Dublin pubs are to remain closed and county residents have been asked to limit household visits as part of the Government’s newly released six month ‘living with COVID’ plan.
The six month plan outlines a five level warning system to indicate what public health guidelines are in place in each county in Ireland. Level One is the lowest level, while Level Five is the highest, similar to the measures imposed when the pandemic lockdown took place earlier this year. Level Four would be similar to the restrictions implemented in Kildare, Laois, and Offaly last month.
There is no suggestion that at any point the whole country will re-enter a state of total lockdown and it is hoped that the new system will allow for localised and more targeted control measures.
There is widespread anger and disappointment amongst publicans with the news that Dublin’s pubs are to remain closed beyond the previously announced 21st September reopening date. As well, people in Dublin have been asked to invite no more than one other household into their home.
Tánaiste Leo Varadkar said that the situation for Dublin will be reviewed in three weeks.
The government is concerned about COVID 19 infection rates in Dublin, which have increased more than 10-fold over the last couple of weeks. There is a positivity rate of 3.5% in Dublin, compared to 2% in the rest of the country.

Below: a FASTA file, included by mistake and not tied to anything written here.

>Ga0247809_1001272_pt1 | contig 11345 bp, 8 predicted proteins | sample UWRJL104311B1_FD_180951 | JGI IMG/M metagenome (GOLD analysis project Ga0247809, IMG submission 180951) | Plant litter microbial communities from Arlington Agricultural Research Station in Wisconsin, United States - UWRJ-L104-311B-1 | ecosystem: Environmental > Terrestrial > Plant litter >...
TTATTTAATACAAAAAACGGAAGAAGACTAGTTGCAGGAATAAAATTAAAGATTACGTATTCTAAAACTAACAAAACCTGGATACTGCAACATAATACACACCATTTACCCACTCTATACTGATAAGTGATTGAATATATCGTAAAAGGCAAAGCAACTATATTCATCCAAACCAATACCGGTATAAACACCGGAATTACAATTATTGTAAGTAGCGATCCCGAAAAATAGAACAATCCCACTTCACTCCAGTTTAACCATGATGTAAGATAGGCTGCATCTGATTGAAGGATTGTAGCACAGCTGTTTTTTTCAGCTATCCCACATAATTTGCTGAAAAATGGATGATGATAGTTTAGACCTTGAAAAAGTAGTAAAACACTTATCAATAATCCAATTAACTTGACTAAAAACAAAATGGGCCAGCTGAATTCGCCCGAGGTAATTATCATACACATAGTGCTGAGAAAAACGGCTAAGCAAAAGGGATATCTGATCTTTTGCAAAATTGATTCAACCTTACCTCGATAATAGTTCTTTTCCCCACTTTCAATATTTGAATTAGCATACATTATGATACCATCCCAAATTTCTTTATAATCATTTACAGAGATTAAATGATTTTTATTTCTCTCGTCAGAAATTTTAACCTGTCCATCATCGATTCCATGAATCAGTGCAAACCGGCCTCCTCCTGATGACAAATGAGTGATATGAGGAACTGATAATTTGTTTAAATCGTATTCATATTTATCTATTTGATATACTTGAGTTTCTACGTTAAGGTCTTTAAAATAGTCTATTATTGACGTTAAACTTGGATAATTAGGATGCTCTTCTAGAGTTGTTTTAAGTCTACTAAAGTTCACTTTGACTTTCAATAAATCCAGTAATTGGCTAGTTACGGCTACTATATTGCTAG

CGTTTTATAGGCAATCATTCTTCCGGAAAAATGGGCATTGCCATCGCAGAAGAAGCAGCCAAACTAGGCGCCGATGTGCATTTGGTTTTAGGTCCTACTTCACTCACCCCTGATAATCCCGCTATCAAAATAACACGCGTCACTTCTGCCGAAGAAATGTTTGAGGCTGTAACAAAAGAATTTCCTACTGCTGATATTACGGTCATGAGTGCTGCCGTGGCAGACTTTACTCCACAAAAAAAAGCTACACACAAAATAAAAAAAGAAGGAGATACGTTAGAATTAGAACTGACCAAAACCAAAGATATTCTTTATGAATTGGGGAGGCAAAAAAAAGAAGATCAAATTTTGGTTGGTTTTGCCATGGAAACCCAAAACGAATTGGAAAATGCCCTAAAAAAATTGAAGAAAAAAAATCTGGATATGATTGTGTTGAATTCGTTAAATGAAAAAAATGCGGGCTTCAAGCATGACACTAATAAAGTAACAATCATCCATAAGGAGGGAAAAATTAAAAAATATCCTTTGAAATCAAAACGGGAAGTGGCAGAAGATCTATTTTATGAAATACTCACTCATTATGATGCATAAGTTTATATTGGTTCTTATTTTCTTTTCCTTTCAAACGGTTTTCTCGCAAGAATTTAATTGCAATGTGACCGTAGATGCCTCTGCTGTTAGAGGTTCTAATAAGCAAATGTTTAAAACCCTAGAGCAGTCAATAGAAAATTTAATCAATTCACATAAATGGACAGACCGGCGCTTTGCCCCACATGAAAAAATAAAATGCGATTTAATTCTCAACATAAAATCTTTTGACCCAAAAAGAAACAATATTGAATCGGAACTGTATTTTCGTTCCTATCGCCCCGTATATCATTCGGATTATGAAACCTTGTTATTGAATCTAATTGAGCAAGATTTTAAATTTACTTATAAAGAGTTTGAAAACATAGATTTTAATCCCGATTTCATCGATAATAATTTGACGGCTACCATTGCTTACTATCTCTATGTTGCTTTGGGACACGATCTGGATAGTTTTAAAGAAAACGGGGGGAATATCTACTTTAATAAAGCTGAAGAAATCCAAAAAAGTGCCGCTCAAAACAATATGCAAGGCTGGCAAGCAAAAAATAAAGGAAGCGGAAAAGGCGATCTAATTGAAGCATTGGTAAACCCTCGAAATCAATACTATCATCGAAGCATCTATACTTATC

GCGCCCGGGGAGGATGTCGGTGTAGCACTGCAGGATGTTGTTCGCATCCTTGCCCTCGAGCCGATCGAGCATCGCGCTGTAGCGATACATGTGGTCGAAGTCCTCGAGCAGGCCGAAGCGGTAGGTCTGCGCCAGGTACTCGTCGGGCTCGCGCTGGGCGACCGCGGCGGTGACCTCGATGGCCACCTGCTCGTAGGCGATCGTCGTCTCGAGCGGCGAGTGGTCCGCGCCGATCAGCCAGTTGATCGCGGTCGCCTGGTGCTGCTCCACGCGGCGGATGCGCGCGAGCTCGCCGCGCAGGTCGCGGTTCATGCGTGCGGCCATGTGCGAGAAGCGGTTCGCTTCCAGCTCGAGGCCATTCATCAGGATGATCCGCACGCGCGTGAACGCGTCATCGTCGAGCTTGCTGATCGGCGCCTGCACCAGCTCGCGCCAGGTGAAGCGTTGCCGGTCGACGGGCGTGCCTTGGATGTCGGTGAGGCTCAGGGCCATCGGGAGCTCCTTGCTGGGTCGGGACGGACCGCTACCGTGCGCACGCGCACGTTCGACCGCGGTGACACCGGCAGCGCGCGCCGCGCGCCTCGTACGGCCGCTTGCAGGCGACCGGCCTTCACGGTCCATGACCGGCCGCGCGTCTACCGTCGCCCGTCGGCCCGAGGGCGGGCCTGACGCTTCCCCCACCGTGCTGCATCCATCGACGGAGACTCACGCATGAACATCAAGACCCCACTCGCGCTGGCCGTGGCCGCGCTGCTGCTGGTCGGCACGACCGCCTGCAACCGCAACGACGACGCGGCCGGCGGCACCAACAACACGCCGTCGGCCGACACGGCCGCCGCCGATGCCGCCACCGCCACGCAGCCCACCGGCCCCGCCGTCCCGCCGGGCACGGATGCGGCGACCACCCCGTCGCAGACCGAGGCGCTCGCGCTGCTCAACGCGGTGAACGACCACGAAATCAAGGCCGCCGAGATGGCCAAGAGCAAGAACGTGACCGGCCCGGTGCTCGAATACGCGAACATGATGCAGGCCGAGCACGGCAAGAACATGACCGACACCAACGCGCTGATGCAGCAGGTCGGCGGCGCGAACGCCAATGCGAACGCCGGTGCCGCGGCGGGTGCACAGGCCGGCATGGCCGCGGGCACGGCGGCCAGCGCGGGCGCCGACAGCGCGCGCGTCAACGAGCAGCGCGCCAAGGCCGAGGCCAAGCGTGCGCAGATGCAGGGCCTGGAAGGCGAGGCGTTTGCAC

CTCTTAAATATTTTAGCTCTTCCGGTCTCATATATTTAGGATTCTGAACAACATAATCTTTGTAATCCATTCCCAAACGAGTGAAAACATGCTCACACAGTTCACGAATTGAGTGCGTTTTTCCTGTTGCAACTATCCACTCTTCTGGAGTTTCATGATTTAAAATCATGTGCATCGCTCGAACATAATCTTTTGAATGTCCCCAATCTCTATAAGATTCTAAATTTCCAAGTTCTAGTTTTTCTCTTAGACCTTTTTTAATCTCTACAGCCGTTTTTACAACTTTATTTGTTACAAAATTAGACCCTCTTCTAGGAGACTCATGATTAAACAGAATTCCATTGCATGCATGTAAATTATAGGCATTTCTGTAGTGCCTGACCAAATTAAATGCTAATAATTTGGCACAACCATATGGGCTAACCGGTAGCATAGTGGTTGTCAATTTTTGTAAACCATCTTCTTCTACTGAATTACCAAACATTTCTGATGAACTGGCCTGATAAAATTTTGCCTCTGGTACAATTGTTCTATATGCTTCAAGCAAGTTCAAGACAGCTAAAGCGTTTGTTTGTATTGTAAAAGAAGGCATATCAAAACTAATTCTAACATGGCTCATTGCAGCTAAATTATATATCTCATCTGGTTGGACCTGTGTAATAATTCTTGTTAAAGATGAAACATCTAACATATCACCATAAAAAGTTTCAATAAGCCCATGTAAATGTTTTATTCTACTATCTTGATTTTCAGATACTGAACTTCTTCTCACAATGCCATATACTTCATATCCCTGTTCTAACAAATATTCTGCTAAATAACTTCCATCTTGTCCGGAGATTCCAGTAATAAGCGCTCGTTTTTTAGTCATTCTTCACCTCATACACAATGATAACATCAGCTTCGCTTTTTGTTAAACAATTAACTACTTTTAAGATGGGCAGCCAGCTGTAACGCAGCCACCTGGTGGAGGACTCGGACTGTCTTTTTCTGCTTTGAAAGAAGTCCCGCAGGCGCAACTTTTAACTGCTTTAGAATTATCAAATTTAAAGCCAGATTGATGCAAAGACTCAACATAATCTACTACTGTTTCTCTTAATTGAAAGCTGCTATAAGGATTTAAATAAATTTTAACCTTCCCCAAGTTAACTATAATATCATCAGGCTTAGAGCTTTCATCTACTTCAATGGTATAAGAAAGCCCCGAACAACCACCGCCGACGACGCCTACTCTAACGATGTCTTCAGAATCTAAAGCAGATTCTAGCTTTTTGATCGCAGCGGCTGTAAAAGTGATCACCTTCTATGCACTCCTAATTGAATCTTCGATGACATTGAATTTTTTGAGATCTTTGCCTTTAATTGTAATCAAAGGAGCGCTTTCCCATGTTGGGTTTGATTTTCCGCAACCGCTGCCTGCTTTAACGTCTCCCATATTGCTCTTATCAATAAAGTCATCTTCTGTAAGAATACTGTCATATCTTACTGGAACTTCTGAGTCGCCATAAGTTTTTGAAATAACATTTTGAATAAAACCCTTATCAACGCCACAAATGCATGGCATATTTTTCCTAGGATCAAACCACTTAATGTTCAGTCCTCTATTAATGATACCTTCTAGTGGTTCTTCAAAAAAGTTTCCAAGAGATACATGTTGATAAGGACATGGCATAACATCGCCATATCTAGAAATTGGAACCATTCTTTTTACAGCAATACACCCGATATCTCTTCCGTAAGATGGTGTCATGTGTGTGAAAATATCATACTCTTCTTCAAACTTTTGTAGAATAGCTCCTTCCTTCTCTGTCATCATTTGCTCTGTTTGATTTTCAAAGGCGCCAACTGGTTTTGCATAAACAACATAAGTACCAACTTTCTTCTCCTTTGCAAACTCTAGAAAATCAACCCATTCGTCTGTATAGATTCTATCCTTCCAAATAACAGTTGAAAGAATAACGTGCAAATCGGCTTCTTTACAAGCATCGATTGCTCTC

This the fourth time the reopening of non food pubs in Dublin has been delayed, following 20th July, 10th August and 31st August.
The Licensed Vintners Association (LVA) has described the Government’s decision as being an “empty gesture, backed by hollow words from a Government that broke its commitment to non food pubs again.”
“This arbitrary separation of wet pubs from pubs serving food is completely unfair and unjustified,” said Donall O’Keeffe, Chief Executive of the LVA. “It is an empty gesture that will make zero impact on reducing the level of infection we are currently experiencing in Dublin.”
He continued: “One week ago the Government said that non food pubs won’t be singled out if there are any regional restrictions. Then NPHET says that they way to deal with infections which are mainly occurring in the home is to keep those pubs that have been shut for six months closed for even longer.”
Dublin pubs that don’t serve food should be treated exactly the same as every other part of the hospitality sector, said Drinks Ireland, which represents Ireland’s drinks suppliers.
Patricia Callan, Director of Drinks Ireland said: “It is completely disproportionate and unfair for these pubs to be treated as political scapegoats, and differently to the rest of the hospitality sector. Dublin pubs that serve food have reopened, safely.
“This continued closure impacts not only pubs, but also drinks suppliers. Beer and cider in particular cannot be kept in storage for lengthy periods as both will go off.
“Pubs are vital for Ireland’s drinks suppliers and the continued closure of wet pubs in Dublin poses a major threat to our sector. As a whole, Ireland’s hospitality industry purchases approximately €1 billion from domestic food and drink suppliers every year.”
Pubs outside Dublin that do not serve food are still set to reopen on 21st September under the guidelines released last week.
The National Public Health Emergency Team (NPHET) will meet on Thursday to discuss further recommendations for Dublin.